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Streams appear to be the largest source of nitrogen in Quartermaster Harbor, study shows
Initial findings from a study of Quartermaster Harbor show that streams — not nearshore septic systems — dump the largest amounts of harmful nitrogen and other nutrients into the ailing inland bay.
Public and university scientists have taken regular readings of Judd, Fisher and Mileta creeks over the past four years. According to a recent analysis of those samples, part of a study funded by a grant from the U.S. Environmental Protection Agency and other agencies, streams carried almost four times as much nitrogen into the shallow bay as near-shore septic systems discharged.
But scientists say the results don't get people — or even failing septic systems — off the hook. The nitrogen in Judd Creek, the Island's largest watershed, could come from a variety of sources, including failing septics within the watershed, lawn and garden fertilizers and horse and cow manure.
"You can't presume that all of that (nitrogen) from the streams is exclusively from humans, but a big chunk of the land-derived nutrients are potentially from human activity," said Curtis DeGasperi, a hydrologist in King County's Department of Natural Resources and Parks and the lead scientist on the Quartermaster Harbor Nitrogen Management Study.
Beach houses lining the bay could be part of the problem; many have septics that are failing, DeGasperi noted. But those failing systems are the source of other harmful substances — fecal coliform, for instance, which is a public health threat — not just nitrogen, a substance that some believe is suffocating Quartermaster Harbor.
The bigger question now, he added, is determining the sources of nitrogen in the watersheds that empty into Quartermaster Harbor.
"We'll have to dig deeper," he said.
"Without some better information about what those potential upland sources are," he added, "we won't be able to make good policy decisions."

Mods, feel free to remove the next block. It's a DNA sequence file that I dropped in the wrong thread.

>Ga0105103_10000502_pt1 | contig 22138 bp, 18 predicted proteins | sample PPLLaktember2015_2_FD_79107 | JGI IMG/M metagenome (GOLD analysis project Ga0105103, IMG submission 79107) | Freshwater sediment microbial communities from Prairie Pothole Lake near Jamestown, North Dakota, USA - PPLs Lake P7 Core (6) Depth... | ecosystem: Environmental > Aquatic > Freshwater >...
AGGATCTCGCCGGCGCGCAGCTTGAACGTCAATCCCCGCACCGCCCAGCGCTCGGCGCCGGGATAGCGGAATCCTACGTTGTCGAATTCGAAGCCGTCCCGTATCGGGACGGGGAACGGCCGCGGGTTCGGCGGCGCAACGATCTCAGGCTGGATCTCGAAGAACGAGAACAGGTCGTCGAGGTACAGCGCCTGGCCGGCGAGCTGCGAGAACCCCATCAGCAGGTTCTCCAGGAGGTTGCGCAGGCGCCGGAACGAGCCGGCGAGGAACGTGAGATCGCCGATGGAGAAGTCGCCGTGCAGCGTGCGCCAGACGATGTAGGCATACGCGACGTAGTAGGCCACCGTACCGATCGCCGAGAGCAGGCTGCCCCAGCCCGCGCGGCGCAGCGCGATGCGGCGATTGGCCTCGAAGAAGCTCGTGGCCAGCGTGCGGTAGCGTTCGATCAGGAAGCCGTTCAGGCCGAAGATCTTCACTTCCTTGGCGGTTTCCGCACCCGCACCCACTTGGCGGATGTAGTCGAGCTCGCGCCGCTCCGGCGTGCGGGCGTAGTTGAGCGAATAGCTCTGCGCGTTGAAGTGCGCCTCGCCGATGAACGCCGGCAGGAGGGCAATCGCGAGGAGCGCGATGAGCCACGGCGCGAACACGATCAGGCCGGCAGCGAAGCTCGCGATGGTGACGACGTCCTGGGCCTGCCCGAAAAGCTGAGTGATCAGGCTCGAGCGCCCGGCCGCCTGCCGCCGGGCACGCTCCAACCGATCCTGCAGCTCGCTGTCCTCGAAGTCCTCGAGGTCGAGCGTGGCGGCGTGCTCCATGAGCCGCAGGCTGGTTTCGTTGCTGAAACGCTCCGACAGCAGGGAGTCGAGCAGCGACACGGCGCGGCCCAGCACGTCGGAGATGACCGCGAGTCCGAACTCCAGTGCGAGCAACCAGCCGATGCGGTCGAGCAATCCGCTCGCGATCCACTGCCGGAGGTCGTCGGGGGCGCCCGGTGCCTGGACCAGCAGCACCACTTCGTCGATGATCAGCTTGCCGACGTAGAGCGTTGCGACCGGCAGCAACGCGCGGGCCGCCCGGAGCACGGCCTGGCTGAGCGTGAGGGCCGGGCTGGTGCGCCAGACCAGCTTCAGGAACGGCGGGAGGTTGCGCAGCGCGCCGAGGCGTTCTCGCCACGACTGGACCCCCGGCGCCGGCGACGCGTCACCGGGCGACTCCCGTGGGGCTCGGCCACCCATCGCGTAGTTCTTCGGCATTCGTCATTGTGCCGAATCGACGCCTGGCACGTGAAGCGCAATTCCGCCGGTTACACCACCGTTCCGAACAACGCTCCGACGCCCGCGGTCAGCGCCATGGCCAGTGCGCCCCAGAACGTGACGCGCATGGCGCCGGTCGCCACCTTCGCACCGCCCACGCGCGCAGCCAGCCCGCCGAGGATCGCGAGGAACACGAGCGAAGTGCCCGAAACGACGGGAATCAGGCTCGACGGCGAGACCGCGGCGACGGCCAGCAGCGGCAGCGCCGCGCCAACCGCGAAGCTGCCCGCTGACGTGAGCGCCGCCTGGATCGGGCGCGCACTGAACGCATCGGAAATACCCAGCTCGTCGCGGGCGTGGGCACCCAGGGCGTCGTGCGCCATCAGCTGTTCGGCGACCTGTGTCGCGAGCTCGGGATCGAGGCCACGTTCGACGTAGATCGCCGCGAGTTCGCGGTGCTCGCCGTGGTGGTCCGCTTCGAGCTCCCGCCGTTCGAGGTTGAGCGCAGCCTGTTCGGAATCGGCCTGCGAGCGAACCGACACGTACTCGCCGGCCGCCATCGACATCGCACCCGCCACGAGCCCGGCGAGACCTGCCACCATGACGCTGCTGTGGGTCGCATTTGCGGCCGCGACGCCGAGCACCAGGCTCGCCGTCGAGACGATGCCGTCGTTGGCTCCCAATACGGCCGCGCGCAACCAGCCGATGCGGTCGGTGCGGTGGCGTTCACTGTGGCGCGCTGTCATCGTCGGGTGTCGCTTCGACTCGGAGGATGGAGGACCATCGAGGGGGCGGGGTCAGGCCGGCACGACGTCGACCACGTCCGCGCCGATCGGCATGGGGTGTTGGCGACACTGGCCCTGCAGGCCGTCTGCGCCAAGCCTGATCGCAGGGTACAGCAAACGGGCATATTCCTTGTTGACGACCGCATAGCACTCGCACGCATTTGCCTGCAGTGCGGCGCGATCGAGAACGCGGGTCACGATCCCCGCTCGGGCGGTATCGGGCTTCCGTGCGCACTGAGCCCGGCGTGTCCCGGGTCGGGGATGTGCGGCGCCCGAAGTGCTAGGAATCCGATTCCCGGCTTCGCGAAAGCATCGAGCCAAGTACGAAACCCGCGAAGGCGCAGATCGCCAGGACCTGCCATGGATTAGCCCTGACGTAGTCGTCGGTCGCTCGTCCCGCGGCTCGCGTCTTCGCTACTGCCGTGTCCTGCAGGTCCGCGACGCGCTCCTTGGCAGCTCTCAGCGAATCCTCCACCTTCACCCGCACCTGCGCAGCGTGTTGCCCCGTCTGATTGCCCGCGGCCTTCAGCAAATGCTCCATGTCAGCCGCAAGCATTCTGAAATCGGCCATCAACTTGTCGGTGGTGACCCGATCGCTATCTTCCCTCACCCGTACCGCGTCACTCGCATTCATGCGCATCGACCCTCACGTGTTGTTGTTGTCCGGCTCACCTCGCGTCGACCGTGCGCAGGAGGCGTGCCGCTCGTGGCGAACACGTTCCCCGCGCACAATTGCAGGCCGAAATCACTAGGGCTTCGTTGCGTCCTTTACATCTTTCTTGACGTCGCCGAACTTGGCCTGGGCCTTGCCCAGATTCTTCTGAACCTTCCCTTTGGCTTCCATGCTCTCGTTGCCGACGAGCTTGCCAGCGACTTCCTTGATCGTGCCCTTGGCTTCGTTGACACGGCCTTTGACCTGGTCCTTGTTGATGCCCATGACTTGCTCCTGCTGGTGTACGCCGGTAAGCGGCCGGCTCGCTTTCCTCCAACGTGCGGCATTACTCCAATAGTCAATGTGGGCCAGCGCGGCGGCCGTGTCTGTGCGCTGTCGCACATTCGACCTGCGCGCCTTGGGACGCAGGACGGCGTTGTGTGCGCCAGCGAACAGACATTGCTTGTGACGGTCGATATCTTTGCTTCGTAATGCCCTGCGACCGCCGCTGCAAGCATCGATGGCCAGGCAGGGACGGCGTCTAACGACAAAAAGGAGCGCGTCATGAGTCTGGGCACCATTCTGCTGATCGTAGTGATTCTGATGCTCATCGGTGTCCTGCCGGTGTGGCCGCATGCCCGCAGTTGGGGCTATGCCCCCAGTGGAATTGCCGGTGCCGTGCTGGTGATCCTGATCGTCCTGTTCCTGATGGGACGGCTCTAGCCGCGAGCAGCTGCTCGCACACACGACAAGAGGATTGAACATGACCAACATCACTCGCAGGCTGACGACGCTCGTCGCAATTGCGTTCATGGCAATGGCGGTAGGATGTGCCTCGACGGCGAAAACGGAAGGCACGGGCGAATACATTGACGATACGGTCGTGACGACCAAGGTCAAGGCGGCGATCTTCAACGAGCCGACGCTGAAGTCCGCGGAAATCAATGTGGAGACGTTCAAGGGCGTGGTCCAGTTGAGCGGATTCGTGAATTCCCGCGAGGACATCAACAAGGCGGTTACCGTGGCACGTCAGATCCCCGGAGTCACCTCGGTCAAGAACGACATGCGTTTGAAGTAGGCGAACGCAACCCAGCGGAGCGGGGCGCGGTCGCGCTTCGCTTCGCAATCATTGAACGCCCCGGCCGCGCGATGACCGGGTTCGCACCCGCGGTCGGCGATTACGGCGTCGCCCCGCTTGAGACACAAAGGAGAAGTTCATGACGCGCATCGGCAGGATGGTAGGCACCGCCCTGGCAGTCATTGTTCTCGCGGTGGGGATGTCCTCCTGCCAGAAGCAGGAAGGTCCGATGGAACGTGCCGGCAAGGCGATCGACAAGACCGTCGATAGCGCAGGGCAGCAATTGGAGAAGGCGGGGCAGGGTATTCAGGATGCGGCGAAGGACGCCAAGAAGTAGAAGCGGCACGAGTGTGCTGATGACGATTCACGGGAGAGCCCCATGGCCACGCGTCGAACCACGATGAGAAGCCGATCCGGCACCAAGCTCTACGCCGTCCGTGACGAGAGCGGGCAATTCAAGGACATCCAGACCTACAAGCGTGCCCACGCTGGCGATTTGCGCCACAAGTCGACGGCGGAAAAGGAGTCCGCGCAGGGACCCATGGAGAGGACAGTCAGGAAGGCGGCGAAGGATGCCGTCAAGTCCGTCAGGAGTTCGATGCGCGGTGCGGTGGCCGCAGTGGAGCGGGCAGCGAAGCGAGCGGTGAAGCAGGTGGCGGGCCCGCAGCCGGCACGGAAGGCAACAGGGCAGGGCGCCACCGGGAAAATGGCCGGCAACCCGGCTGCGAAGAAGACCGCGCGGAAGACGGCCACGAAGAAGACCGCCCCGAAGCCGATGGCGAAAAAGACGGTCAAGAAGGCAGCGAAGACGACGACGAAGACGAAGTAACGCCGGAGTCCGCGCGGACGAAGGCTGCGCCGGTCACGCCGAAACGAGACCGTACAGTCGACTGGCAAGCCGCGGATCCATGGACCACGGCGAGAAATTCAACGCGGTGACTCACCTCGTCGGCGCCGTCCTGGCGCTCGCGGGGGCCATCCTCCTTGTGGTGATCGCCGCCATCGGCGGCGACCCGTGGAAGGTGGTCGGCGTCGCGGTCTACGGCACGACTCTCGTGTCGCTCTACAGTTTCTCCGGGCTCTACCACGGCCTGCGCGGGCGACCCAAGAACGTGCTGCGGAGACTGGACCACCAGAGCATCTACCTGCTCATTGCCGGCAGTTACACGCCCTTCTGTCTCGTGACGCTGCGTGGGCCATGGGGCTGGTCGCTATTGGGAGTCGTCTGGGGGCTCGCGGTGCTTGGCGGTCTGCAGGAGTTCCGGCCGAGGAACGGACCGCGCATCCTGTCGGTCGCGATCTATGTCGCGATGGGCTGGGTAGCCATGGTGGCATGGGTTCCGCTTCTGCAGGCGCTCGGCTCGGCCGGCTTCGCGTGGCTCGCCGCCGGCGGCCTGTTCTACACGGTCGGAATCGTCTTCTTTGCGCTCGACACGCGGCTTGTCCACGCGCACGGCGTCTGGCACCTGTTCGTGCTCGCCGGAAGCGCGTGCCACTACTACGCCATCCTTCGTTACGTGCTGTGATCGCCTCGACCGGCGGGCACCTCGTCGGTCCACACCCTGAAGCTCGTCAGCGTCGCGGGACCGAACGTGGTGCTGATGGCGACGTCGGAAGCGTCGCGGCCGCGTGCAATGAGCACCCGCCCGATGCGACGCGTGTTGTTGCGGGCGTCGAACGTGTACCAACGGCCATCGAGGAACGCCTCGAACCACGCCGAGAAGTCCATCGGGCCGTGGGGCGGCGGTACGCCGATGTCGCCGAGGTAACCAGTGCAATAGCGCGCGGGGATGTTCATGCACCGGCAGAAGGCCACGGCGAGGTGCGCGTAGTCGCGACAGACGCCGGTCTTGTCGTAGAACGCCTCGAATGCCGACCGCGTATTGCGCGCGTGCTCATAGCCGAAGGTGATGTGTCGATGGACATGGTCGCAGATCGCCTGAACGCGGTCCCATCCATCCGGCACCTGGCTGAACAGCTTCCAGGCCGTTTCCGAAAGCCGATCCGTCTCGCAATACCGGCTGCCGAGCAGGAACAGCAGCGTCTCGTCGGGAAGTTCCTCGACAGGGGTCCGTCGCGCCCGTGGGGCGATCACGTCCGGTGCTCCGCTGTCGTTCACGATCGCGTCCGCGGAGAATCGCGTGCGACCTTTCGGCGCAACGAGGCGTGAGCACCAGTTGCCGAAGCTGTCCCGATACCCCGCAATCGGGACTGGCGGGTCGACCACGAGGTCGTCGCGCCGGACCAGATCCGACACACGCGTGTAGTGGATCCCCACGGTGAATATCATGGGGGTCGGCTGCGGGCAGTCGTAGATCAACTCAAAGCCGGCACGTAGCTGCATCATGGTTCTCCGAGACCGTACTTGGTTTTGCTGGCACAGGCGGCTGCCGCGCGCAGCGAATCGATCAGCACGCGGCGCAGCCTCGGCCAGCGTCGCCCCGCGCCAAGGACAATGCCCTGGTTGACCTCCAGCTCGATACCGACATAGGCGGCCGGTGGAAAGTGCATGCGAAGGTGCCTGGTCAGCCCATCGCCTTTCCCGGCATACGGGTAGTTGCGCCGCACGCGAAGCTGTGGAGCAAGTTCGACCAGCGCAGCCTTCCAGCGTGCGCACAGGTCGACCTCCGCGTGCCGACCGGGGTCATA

The study is part of a four-year effort to determine whether nitrogen-loading is leading to the bay’s depleted oxygen levels — levels so low they could be lethal for some fish species and other marine organisms. The $893,000 study, funded by a $625,000 EPA grant as well as funds from King County, the University of Washington-Tacoma and the state Department of Ecology, started in 2009 but builds on years' worth of data collected by scientists and field researchers.
It comes at a time of mounting concern about the health of Puget Sound. Over the past few years, water samples taken from Quartermaster Harbor show very low levels of dissolved oxygen, a potentially serious situation, DeGasperi said. Low oxygen levels have been implicated in the massive fish kills that have plagued Hood Canal and other water bodies in recent years.
Excess nitrogen has been identified as a major source of pollution in parts of Puget Sound. The naturally occurring element creates a cycle that can suffocate a water body: It triggers the rapid growth of algae, which eventually decompose; as they do so, bacteria that break down the algae suck oxygen out of the water.
Susie Kalhorn, an environmental educator who has paid a lot of attention to the issue of septic systems and nitrogen-loading in Vashon's water bodies, said she wasn't surprised by the study's findings.
"It's always been my contention that we should be looking upland," she said.
Shorefront homes, many of which have inadequate septic systems, are part of the problem, "no question about it," Kalhorn said.
But a big watershed such as Judd Creek's drains a much larger amount of land than those small parcels along the bay, she noted. "All of us contribute to what's going on," she said.
Particularly noteworthy, DeGasperi said, is the amount of nitrogen scientists found in Mileta Creek, a tiny tributary that flows from the top of Maury Island near the Vashon Island Golf & Country Club west into Quartermaster Harbor.
Nitrogen levels in the stream — the only one on Maury that scientists monitor regularly — spike in the winter, a pattern they've not seen anywhere else in the region, DeGasperi said. Not even streams near dairy farms have been found to carry so much nitrogen, he said.
Scientists are trying to determine the source of Mileta's nitrogen. Some, for instance, have speculated that an old chicken farm that once thrived in the area could be the source. Others have suggested the fertilizers used on the golf course could be a contributor. DeGasperi, however, said golf courses near other streams haven't been a huge problem.
It also could be a problem that affects much of Maury, he said, an issue "we may have missed because we only had the resources to sample the one stream."
More work needs to be done to understand the impact of stream water on Quartermaster Harbor, he added. The next step, he said, is for scientists to find a way to quantify the potential sources upstream from the bay — the number of homes, horses and other pets and the kinds of agricultural or landscape practices that could be contributing to the problem.
"It'll take a lot of effort to tease it all out," he added.
Findings from the initial assessment of nutrient loading to Quartermaster Harbor will be reported at an open house at 6:30 p.m. followed by a public presentation at 7:30 p.m. on Wednesday, Oct. 6, in the Vashon High School auditorium.